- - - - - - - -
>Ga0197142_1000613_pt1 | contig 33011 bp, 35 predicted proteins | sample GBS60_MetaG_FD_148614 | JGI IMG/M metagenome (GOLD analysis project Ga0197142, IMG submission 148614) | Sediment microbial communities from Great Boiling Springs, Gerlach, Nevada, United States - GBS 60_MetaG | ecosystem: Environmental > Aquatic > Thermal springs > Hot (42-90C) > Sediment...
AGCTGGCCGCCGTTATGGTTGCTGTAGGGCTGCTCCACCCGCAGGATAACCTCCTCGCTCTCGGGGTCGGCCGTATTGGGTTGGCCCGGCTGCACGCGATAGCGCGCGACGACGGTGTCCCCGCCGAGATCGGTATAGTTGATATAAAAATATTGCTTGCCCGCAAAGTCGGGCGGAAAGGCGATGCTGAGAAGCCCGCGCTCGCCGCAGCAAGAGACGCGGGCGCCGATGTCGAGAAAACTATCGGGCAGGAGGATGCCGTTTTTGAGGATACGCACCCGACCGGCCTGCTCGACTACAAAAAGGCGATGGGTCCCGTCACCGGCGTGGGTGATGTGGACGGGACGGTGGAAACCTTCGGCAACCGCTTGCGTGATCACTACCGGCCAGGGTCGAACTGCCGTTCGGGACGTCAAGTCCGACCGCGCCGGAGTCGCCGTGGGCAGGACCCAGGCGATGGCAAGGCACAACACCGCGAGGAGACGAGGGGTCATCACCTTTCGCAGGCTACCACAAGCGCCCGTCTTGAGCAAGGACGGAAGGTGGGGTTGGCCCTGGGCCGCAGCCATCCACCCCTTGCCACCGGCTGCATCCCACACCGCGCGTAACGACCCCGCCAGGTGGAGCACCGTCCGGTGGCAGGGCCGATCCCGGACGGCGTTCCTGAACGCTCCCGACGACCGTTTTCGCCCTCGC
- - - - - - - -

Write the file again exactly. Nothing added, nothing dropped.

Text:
>Ga0197142_1000613_pt1 | contig 33011 bp, 35 predicted proteins | sample GBS60_MetaG_FD_148614 | JGI IMG/M metagenome (GOLD analysis project Ga0197142, IMG submission 148614) | Sediment microbial communities from Great Boiling Springs, Gerlach, Nevada, United States - GBS 60_MetaG | ecosystem: Environmental > Aquatic > Thermal springs > Hot (42-90C) > Sediment...
AGCTGGCCGCCGTTATGGTTGCTGTAGGGCTGCTCCACCCGCAGGATAACCTCCTCGCTCTCGGGGTCGGCCGTATTGGGTTGGCCCGGCTGCACGCGATAGCGCGCGACGACGGTGTCCCCGCCGAGATCGGTATAGTTGATATAAAAATATTGCTTGCCCGCAAAGTCGGGCGGAAAGGCGATGCTGAGAAGCCCGCGCTCGCCGCAGCAAGAGACGCGGGCGCCGATGTCGAGAAAACTATCGGGCAGGAGGATGCCGTTTTTGAGGATACGCACCCGACCGGCCTGCTCGACTACAAAAAGGCGATGGGTCCCGTCACCGGCGTGGGTGATGTGGACGGGACGGTGGAAACCTTCGGCAACCGCTTGCGTGATCACTACCGGCCAGGGTCGAACTGCCGTTCGGGACGTCAAGTCCGACCGCGCCGGAGTCGCCGTGGGCAGGACCCAGGCGATGGCAAGGCACAACACCGCGAGGAGACGAGGGGTCATCACCTTTCGCAGGCTACCACAAGCGCCCGTCTTGAGCAAGGACGGAAGGTGGGGTTGGCCCTGGGCCGCAGCCATCCACCCCTTGCCACCGGCTGCATCCCACACCGCGCGTAACGACCCCGCCAGGTGGAGCACCGTCCGGTGGCAGGGCCGATCCCGGACGGCGTTCCTGAACGCTCCCGACGACCGTTTTCGCCCTCGC